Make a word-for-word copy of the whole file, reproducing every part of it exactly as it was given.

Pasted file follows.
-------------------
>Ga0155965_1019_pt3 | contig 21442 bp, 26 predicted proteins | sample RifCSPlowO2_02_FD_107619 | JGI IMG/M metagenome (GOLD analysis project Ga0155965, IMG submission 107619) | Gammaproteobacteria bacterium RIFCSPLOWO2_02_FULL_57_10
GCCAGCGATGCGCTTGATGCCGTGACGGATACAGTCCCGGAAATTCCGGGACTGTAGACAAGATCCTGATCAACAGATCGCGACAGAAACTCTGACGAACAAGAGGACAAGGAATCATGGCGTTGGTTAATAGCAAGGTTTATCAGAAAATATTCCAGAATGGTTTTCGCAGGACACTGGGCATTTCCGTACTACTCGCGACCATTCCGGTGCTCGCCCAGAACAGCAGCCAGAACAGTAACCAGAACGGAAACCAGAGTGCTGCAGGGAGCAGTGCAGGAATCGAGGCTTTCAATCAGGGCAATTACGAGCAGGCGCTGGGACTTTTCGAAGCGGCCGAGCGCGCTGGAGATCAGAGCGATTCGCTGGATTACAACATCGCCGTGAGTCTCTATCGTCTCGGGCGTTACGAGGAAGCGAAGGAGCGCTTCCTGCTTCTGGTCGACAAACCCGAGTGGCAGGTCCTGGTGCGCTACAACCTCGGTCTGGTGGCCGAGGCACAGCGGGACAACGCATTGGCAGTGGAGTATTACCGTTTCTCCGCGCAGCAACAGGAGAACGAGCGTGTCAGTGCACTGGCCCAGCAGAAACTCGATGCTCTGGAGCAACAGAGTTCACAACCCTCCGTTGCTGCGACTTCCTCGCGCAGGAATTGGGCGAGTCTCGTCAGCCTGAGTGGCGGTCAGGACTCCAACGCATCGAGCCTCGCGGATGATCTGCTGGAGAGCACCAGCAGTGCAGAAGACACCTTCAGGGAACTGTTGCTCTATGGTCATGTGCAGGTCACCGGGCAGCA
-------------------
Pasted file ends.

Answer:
>Ga0155965_1019_pt3 | contig 21442 bp, 26 predicted proteins | sample RifCSPlowO2_02_FD_107619 | JGI IMG/M metagenome (GOLD analysis project Ga0155965, IMG submission 107619) | Gammaproteobacteria bacterium RIFCSPLOWO2_02_FULL_57_10
GCCAGCGATGCGCTTGATGCCGTGACGGATACAGTCCCGGAAATTCCGGGACTGTAGACAAGATCCTGATCAACAGATCGCGACAGAAACTCTGACGAACAAGAGGACAAGGAATCATGGCGTTGGTTAATAGCAAGGTTTATCAGAAAATATTCCAGAATGGTTTTCGCAGGACACTGGGCATTTCCGTACTACTCGCGACCATTCCGGTGCTCGCCCAGAACAGCAGCCAGAACAGTAACCAGAACGGAAACCAGAGTGCTGCAGGGAGCAGTGCAGGAATCGAGGCTTTCAATCAGGGCAATTACGAGCAGGCGCTGGGACTTTTCGAAGCGGCCGAGCGCGCTGGAGATCAGAGCGATTCGCTGGATTACAACATCGCCGTGAGTCTCTATCGTCTCGGGCGTTACGAGGAAGCGAAGGAGCGCTTCCTGCTTCTGGTCGACAAACCCGAGTGGCAGGTCCTGGTGCGCTACAACCTCGGTCTGGTGGCCGAGGCACAGCGGGACAACGCATTGGCAGTGGAGTATTACCGTTTCTCCGCGCAGCAACAGGAGAACGAGCGTGTCAGTGCACTGGCCCAGCAGAAACTCGATGCTCTGGAGCAACAGAGTTCACAACCCTCCGTTGCTGCGACTTCCTCGCGCAGGAATTGGGCGAGTCTCGTCAGCCTGAGTGGCGGTCAGGACTCCAACGCATCGAGCCTCGCGGATGATCTGCTGGAGAGCACCAGCAGTGCAGAAGACACCTTCAGGGAACTGTTGCTCTATGGTCATGTGCAGGTCACCGGGCAGCA